With the ultimate proof that fierce NFL rivalries are actually just puppet shows for one big business, the San Diego Chargers and Oakland Raiders have announced that they will work together to build a new stadium in Carson, near Los Angeles.

That is, they’ll do that if they don’t get the subsidies they want from their home markets — this year.

The LA Times broke the news. The Chargers and Raiders put up a statement. NFL.com itself posted more. San Diego Mayor Kevin Faulconer responded. The coalition working to help the effort put up a fancy new website. They claim it will require no taxes or money from Carson City Hall.

Pollster John Nienstedt shared stats of from an 2004 poll that show a majority of San Diegans would be indifferent to a move.

It was not a surprise the Chargers would advance plans in the LA and Orange County region. However, teaming up with the Raiders (gag) was not a scenario outsiders predicted. It’s also a direct response to Stan Kroenke’s proposal for a new stadium in Inglewood that just gathered signatures for a ballot initiative. Kroenke owns the St. Louis Rams.

Quick Results on Slumlord Situation

Mayor Faulconer responded instantly yesterday to the joint VOSD/KPBS investigation of the city’s failure to enforce the law against slumlords. He says he’ll increase funding and investigate the city’s code enforcement system, which is supposed to hold slumlords accountable.

“We have to send a very strong message and very strong enforcement that that kind of stuff will not be tolerated in any neighborhood in San Diego,” Faulconer told KPBS. “When it comes to rules that have to be enforced, the city has to do that. We’re protecting families, we’re protecting our neighborhoods.”

The investigation found that “the city’s code enforcement team knocks out thousands of isolated complaints a year, but does little to hold repeat offenders accountable,” even though state law now allows it to do even more than before.

Debut’s Not So Sunny for Rent-a-Bikes

After delay after delay, San Diego has finally joined the list of big cities with big rent-a-bike programs. But as we discovered, the brand-new DecoBike rollout isn’t going well.

Many of the solar-powered stations were installed in shady locations that won’t get the maximum amount of sun exposure. They could be relocated, but for now, workers are driving around and swapping out batteries to make sure the stations work.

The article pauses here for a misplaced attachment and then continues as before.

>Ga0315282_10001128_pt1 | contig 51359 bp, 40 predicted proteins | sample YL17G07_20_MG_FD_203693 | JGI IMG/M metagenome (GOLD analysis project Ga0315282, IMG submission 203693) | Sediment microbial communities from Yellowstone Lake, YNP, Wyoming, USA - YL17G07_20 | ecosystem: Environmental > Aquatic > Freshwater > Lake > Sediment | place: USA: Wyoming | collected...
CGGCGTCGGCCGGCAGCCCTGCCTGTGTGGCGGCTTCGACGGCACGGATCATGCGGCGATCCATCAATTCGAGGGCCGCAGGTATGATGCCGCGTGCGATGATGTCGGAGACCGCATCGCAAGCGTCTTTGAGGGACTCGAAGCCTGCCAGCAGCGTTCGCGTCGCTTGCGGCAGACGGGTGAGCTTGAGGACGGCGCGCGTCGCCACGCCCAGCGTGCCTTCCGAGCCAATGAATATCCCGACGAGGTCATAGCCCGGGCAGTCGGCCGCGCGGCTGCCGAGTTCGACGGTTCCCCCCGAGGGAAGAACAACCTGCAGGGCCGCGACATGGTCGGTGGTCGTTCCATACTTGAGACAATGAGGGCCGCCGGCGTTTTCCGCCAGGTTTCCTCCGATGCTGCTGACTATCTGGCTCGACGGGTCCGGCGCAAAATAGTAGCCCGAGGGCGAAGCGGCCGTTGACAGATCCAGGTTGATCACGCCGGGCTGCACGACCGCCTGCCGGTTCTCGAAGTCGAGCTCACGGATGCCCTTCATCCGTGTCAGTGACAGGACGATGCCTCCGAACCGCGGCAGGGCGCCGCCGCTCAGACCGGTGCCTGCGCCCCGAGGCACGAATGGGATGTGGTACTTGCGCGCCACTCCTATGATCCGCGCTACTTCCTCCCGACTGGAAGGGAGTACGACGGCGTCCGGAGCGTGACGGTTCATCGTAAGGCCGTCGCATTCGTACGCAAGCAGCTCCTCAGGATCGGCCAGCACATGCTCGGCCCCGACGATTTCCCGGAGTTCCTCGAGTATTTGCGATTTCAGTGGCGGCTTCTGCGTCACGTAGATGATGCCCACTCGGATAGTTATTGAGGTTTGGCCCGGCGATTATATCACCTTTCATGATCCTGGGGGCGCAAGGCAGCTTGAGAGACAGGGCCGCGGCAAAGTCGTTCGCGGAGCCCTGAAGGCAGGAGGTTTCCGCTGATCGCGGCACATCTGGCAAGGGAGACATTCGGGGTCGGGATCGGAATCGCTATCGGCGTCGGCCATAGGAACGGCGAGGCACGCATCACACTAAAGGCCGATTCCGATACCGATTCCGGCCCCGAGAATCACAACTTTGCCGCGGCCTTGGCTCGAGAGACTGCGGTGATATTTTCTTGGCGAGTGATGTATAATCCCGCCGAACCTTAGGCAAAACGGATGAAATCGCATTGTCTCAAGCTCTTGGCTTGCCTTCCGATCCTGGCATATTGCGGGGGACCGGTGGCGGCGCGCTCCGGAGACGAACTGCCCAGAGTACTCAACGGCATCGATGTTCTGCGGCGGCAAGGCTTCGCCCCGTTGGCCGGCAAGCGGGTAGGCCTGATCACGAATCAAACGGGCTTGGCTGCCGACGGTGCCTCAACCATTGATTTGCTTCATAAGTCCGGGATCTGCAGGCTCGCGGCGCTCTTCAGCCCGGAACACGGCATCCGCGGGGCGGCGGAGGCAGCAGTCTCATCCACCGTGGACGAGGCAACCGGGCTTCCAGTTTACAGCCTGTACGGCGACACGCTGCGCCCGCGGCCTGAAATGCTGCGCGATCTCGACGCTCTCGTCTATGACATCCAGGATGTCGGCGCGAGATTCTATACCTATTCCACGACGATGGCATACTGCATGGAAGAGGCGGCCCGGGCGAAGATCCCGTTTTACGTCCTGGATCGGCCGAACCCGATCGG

Meanwhile, residents are complaining about the locations of some of the stations, with one Mission Hills resident saying it’s unsafe for cyclists. She says she didn’t receive a notice about it. How’d that happen? Well, her entire complex received a single notice.

There are all sorts of other problems with the program. For one thing, one of the city’s poorest neighborhoods (City Heights) didn’t get any stations, and no one seems to know why. La Jolla, one of the richest neighborhoods, didn’t get any either, which it blames on a poor proposal.

Police Shooting Report Has Data Galore, But…

A new analysis finds that “suspects shot by San Diego County law enforcement officers over a 20-year period were mostly young, white males who suffered from mental illness, were under the influence of drugs or both,” KPBS reports. “Analysis” may be a bit of a stretch, however: The report “doesn’t identify any trends or highlight areas of concern.”

Somehow, the report took almost a year to put together.

• The latest edition of San Diego Explained, our video series with NBC 7, explores when police officers are able to enter your home. The piece is inspired by our coverage of a recent case in which a family ended up in handcuffs and legal hot water when cops entered their home in search of burglars who never existed.

Quick News Hits: Sprawl? What Sprawl?

• Kyle Kraska, the CBS 8 sportscaster who was shot multiple times outside his home last week, is out of the hospital and will recover at home.

• The county pension system is trying to rid itself of its pricey and controversial management company, and now it’s brought in an old hand to help with the transition. (U-T)

• Taxi-like services like Uber and Lyft will be able to legally pick up passengers at the airport under certain conditions thanks to a new arrangement. Reporters haven’t had time to explore the details, however, or find out if Uber, Lyft & Co. are willing to accept the deal, which requires them to pay big money.

We explored the airport’s passenger-unfriendly crackdown on Uber/Lyft pickups (drop-offs are OK) in a recent story.

• The University of California system has been in a bitter fight with state politicians over proposed tuition hikes, but now the UC is shelving its proposal for the time being. (AP)

• Think San Diego is one of those sprawling Sun Belt cities? Nah. A new report says the county is one of the least sprawling metro areas in the entire country. The least sprawling city of all those studied? Los Angeles.

• The Reader is asking local professional actors to describe their ideal roles: “The answers not only reveal aspirations, they may put an idea in the minds of artistic directors and producers — even choices that may seem outside the box.”

Huh. I’ve taken a few acting classes in my time, so let me say that I have a role in mind, and it’s the most famous one in all of drama. Yeah, that one. “To be, or… “ Um… Line!

Randy Dotinga is a freelance contributor to Voice of San Diego and president of the American Society of Journalists and Authors. Please contact him directly at randydotinga@gmail.com and follow him on Twitter: twitter.com/rdotinga.

Randy Dotinga is a freelance contributor to Voice of San Diego. Please contact him directly at randydotinga@gmail.com and follow him on Twitter: twitter.com/rdotinga

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